Intel got a rare win in court when a special master in a case filed by consumers ruled that he had found no evidence that consumers had been hurt by the giant chip maker's business practice of giving discounts to computer makers.
Special Master Vincent Poppiti, ruling on the case, which was filed in U.S. District Court in Delaware, rejected a motion that would have allowed the case to go forward as a class-action lawsuit.
In his 112-page ruling made July 28, Poppiti said that while Intel may have given discounts and rebates to PC makers in hopes of persuading the OEMs to limit the use of chips from rival Advanced Micro Devices, there was no evidence that consumers were harmed by the action.
He ruled that the systems makers had the discretion in how they used that money and that some had used the money to help lower the prices of some of their products.
Intel has been besieged by complaints and lawsuits filed by regulatory bodies over what the agencies say were business practices designed to unfairly hinder competition from AMD. Regulators claim that Intel used incentives, including discounts and rebates, as well as threats, to influence OEMs like Dell, Hewlett-Packard and IBM to limit their use of AMD products in their systems.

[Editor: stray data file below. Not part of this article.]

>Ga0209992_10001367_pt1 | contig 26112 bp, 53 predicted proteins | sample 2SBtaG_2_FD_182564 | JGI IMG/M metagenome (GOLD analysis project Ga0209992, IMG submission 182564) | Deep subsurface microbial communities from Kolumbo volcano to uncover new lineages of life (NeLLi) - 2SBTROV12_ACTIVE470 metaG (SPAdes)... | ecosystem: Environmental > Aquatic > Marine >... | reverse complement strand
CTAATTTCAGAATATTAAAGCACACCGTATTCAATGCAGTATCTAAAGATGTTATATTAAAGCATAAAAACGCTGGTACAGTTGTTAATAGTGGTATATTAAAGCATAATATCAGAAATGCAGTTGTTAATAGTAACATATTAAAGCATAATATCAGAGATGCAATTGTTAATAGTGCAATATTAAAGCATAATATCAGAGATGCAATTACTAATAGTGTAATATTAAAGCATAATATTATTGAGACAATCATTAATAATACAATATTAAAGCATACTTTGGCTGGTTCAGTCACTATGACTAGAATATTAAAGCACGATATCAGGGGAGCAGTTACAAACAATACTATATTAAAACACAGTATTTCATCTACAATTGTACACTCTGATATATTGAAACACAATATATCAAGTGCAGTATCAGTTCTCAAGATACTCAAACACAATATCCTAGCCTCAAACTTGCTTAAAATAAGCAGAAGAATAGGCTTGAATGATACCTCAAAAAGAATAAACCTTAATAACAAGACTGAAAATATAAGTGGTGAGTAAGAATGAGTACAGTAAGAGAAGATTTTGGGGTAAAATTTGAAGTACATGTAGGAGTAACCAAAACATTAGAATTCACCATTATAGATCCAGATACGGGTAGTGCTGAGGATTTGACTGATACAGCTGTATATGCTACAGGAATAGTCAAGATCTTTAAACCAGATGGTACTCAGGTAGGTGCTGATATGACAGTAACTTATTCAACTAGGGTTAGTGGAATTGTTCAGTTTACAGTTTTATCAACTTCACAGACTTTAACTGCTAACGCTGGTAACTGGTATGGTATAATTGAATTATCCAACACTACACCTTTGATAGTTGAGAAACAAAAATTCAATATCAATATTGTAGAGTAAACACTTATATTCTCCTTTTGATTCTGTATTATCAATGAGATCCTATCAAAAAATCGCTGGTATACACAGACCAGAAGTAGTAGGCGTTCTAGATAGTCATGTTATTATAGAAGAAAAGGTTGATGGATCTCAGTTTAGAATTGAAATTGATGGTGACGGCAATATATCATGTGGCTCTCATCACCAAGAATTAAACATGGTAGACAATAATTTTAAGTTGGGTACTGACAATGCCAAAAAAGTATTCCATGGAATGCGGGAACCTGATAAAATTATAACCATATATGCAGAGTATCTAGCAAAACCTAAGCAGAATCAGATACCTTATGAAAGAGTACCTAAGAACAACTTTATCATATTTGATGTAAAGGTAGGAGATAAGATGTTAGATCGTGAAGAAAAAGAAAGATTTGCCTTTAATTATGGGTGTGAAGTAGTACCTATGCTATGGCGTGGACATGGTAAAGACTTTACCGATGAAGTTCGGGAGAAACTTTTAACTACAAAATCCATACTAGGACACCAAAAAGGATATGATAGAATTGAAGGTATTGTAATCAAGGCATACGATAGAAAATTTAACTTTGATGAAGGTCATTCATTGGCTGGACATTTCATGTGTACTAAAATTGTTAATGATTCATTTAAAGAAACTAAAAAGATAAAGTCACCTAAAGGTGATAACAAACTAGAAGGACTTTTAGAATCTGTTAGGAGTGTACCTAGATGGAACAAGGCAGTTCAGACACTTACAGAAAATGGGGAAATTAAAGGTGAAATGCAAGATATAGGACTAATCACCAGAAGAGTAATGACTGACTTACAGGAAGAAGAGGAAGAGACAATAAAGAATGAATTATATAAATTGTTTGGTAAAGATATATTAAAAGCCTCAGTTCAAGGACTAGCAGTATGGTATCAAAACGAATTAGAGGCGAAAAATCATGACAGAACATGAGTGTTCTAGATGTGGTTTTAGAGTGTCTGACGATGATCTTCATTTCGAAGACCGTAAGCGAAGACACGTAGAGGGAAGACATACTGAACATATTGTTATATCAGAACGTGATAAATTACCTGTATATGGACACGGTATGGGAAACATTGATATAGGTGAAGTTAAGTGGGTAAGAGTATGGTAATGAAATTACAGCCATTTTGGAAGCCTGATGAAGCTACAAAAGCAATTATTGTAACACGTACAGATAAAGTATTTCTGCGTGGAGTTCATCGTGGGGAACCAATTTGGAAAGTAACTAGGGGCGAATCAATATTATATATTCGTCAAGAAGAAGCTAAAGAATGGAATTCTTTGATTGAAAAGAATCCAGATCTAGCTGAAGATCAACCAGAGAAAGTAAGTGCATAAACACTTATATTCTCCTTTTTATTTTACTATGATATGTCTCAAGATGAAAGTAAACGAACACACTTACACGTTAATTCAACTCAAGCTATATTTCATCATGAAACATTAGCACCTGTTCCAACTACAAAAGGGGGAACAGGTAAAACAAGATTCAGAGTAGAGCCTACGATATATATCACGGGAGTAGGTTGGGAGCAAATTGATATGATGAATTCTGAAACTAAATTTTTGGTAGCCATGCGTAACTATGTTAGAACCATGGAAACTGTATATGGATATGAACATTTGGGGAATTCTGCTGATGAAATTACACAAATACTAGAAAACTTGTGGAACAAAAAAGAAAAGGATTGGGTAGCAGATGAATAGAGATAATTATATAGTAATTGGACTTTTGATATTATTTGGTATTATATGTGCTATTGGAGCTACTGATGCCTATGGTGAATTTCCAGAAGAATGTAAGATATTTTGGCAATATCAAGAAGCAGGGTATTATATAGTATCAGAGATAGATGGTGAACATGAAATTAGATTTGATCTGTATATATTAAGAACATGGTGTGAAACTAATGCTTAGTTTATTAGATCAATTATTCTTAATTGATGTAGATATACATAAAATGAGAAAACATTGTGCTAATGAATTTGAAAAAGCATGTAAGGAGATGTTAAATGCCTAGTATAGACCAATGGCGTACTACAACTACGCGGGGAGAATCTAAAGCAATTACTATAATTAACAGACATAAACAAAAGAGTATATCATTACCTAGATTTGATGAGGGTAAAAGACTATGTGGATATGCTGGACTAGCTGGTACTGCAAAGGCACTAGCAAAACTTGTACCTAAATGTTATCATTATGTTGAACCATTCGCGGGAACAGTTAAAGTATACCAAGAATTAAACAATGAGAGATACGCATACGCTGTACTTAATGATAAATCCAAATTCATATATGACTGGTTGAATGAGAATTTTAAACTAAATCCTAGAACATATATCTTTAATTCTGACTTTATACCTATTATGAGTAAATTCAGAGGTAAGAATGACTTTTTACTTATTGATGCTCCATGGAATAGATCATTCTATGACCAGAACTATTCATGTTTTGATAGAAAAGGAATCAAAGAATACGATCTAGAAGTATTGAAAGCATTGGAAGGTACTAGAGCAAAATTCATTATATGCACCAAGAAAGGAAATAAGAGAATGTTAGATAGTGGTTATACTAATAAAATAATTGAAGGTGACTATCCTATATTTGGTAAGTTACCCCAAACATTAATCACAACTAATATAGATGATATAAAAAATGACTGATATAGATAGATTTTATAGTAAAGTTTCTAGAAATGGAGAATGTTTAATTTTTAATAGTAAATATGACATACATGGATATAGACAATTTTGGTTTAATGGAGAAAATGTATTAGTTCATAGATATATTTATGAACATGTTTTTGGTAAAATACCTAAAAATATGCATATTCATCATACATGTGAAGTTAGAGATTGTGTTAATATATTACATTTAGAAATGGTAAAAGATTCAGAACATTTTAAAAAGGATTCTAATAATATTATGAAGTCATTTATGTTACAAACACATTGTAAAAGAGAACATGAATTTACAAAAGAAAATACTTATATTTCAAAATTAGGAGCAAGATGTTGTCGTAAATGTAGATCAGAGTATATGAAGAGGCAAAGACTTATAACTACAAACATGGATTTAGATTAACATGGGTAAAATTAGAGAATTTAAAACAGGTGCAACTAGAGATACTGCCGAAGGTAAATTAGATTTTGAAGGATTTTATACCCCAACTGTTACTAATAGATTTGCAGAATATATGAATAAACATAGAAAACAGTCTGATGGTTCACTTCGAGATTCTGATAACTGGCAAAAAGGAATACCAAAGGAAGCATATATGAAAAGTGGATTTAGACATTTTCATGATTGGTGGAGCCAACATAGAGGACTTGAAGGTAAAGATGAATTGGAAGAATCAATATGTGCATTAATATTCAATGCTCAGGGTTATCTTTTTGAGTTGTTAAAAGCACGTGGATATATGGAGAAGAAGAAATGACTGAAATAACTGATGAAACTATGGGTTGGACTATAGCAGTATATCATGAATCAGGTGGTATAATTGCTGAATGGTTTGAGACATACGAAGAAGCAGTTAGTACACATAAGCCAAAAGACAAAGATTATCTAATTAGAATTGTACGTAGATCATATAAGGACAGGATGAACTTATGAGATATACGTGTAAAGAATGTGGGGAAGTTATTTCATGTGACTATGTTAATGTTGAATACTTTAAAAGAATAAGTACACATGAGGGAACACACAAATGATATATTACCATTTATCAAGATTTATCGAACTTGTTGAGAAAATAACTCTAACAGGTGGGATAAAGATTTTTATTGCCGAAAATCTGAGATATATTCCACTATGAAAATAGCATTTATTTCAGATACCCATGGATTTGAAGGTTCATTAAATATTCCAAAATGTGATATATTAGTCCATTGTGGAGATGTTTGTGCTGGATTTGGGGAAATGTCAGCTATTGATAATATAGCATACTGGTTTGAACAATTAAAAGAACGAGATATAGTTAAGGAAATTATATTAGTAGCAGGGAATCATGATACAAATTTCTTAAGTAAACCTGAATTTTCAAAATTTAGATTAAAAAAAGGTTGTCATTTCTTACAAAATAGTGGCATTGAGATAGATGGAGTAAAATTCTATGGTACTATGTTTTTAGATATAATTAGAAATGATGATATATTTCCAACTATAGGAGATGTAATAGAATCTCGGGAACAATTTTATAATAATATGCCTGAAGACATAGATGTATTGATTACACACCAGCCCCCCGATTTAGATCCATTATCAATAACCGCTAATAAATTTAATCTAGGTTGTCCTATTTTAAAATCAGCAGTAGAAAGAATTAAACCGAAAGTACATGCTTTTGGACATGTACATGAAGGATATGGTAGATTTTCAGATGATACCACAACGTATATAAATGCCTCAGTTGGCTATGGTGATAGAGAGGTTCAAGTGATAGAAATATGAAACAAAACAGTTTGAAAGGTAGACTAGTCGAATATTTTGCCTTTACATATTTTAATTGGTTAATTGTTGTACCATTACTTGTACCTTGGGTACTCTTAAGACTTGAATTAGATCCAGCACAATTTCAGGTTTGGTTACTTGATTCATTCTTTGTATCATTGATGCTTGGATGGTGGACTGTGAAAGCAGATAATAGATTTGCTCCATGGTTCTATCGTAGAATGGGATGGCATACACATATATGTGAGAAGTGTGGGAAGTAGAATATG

The chip maker was fined by the European Union last year for $1.45 billion, a fine that Intel is appealing. The company also faces lawsuits filed by the N.Y. Attorney General's Office and the Federal Trade Commission. Intel and the FTC are in negotiations to settle that case.
In addition, Intel also settled its legal disputes with AMD in December in an agreement that included a $1.25 billion payment to its smaller rival. Intel also is being sued by graphics chip maker Nvidia.
Throughout all this, Intel executives have claimed that while the company has been aggressive in its business practices, it has not acted unfairly or violated antitrust laws. They also have argued that consumers have benefited from the company's discounts.
Plaintiffs in the case before Poppiti were seeking class-action status, claiming that consumers were harmed by these practices.
However, Poppiti dismissed that claim, saying that the fact that some OEMs passed savings on to consumers showed that there was no "common impact" resulting from Intel's business practices. He also called an expert witness for the plaintiffs unreliable.
The plaintiffs have 21 days to object to Poppiti's ruling. A lawyer for the plaintiffs has said he plans to file an appeal.